DEKA is apply­ing for Food and Drug Admin­is­tra­tion per­mis­sion to mar­ket the arm and is nego­ti­at­ing with com­mer­cial part­ners that even­tu­al­ly will sell the mod­u­lar sys­tems. “It’s a won­der­ful thing — great, great, great,” Ling said. “But not near­ly good enough, because in the end, that is not full restora­tion. To do that, we’ve got to get into the brain.” 

Over the first four years of the sec­ond DARPA effort — to build a hand con­trolled by the brain — sci­en­tists at the Johns Hop­kins Uni­ver­si­ty Applied Physics Lab­o­ra­to­ry went through three mechan­i­cal designs and gained insight from more than 100 hours of use by six tri­al participants. 

The Mod­u­lar Pros­thet­ic Limb had 17 con­trolled degrees of motion at the end of the lab’s Phase 2 con­tract. In June, DARPA award­ed a Phase 3 con­tract so the lab’s sci­en­tists can fin­ish devel­op­ing brain implants that could pro­vide near-nat­ur­al con­trol of the system. 

The pro­gram inspired the Nation­al Insti­tutes of Health to spon­sor a chal­lenge for brain con­trol of the advanced arms. Ling said this part of the pro­gram has gal­va­nized “every lead­ing neu­ro­sci­en­tist in the Unit­ed States, all the big labs, to be involved in the project. With the help of our friends at [the Nation­al Insti­tutes of Health], we have cor­nered the market.” 

Togeth­er, the sci­en­tists have devel­oped “a lit­tle brain inter­face device, … half the size of your pinky nail, that lays on the sur­face of the brain and cap­tures brain sig­nals asso­ci­at­ed with move­ment of your arms as you’re doing a task,” Ling said. 

“We’ve learned how to decode those sig­nals such that it can work an arm,” he added. “We’ve already got pri­mates doing this.” 

Oth­er part­ners include the Nation­al Insti­tute of Stan­dards and Tech­nol­o­gy, which has fol­lowed pro­gram devel­op­ments to inform stan­dards for med­ical robots. Sev­er­al Army rep­re­sen­ta­tives act as advi­sors and the FDA helps DARPA offi­cials nav­i­gate reg­u­la­to­ry requirements. 

The new hand has five inde­pen­dent, mov­ing fin­gers and a rotat­ing thumb. Sen­sors in the fin­gers let wear­ers feel what they touch. Vibra­tion sen­sors in the joints allow them to feel move­ment. Tem­per­a­ture sen­sors allow them to feel hot and cold. 

Now, Ling said, DARPA and the Johns Hop­kins lab are ready to iden­ti­fy patients who will test the new mod­u­lar arms.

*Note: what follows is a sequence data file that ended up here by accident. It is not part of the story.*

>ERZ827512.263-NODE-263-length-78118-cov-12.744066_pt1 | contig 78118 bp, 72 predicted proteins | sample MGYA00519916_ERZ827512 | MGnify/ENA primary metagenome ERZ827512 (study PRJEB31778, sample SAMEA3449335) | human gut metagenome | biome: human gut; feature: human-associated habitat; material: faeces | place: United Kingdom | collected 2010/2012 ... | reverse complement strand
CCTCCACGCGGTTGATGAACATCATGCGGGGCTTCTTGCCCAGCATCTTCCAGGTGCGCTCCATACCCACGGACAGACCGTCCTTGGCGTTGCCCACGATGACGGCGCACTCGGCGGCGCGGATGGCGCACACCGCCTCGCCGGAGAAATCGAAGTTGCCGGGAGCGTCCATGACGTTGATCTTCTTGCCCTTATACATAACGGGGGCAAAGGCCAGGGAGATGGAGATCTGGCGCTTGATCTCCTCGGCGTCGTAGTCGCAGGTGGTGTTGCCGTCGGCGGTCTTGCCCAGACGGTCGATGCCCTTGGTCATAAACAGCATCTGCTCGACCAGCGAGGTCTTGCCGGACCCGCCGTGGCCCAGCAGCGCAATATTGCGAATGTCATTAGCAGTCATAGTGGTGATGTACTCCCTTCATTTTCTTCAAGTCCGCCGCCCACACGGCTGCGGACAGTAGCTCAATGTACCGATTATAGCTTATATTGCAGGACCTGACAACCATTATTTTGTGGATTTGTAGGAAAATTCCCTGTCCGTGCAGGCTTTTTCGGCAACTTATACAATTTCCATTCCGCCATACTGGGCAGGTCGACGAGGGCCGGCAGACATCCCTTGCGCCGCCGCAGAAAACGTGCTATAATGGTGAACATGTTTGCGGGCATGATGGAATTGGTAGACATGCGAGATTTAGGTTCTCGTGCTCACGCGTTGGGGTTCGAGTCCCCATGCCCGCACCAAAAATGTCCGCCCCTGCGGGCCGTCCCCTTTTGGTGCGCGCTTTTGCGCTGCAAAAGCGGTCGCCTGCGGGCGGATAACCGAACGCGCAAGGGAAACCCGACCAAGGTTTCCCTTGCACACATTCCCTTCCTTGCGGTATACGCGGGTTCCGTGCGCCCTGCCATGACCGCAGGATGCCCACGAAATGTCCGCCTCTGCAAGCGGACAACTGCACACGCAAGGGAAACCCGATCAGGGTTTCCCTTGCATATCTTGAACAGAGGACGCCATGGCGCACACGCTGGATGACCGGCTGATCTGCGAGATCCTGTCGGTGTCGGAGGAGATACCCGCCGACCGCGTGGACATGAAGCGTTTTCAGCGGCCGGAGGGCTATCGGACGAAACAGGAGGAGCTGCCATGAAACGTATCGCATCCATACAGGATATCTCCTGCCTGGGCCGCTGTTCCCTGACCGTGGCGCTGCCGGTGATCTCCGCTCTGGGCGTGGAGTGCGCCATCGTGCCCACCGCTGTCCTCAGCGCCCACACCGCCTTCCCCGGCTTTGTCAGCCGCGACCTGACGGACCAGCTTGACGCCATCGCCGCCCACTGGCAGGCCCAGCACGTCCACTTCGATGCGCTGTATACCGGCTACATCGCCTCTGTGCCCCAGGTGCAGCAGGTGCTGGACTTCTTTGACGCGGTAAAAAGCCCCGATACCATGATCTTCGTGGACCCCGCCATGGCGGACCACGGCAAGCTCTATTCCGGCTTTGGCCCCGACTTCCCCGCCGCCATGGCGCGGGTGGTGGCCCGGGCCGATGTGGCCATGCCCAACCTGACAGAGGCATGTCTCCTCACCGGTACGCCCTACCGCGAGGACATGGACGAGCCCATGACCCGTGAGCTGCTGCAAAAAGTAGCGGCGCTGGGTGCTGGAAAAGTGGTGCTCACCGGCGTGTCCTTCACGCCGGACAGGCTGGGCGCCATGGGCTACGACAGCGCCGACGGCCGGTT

“These are patients who have had spinal-cord injuries, so they are unable to move from the neck down. They have no func­tion of the arms or legs,” he said. “Well, we’re going to give them an arm.” 

DARPA intends to have the Johns Hop­kins lab run two clin­i­cal sites through 2013 to gain data on brain con­trol of the arm pros­the­ses. The clin­i­cal sites are seek­ing reg­u­la­to­ry approval for devices they will implant in patients to decode motor sig­nals that will move the arm and hand. 

“What we’re going to do is … put the chip in and then cou­ple it up to this remark­able arm,” Ling said. “What we expect patients to be able to do is all the activ­i­ties of dai­ly liv­ing, such as eat­ing and the like, but also work a keyboard. 

“If they can play Chopin on the piano, let them play Chopin,” he con­tin­ued. “If they can work needle­point and I give them an iPhone, let them have it. That’s in six months. In 18 months, I’m going to give some­body two arms because, in the end, I want these patients to be able to lift them­selves and roll around in wheelchairs.” 

The goal is to gain FDA approval to mar­ket the mod­u­lar pros­thet­ic limbs and to use implantable arrays in oth­ers who have lost con­trol of their upper limbs, espe­cial­ly amputees and stroke victims. 

“Think about what this tech­nol­o­gy can do for stroke vic­tims, Parkinson’s vic­tims [and] spinal-cord vic­tims, of course,” Ling said. The elder­ly also can ben­e­fit, he said. 

“Why can’t the 90-year-old man go out back and play ten­nis again?” he asked. “Why can’t the 80-year-old woman go to her great-grandson’s wed­ding, not in some stink­ing wheel­chair and a dia­per, but go there to dance with her grandson? 

“These are all with­in the realm of pos­si­bil­i­ty,” he added. “In fact, they’re with­in the realm of probability.” 

Source:
U.S. Depart­ment of Defense
Office of the Assis­tant Sec­re­tary of Defense (Pub­lic Affairs)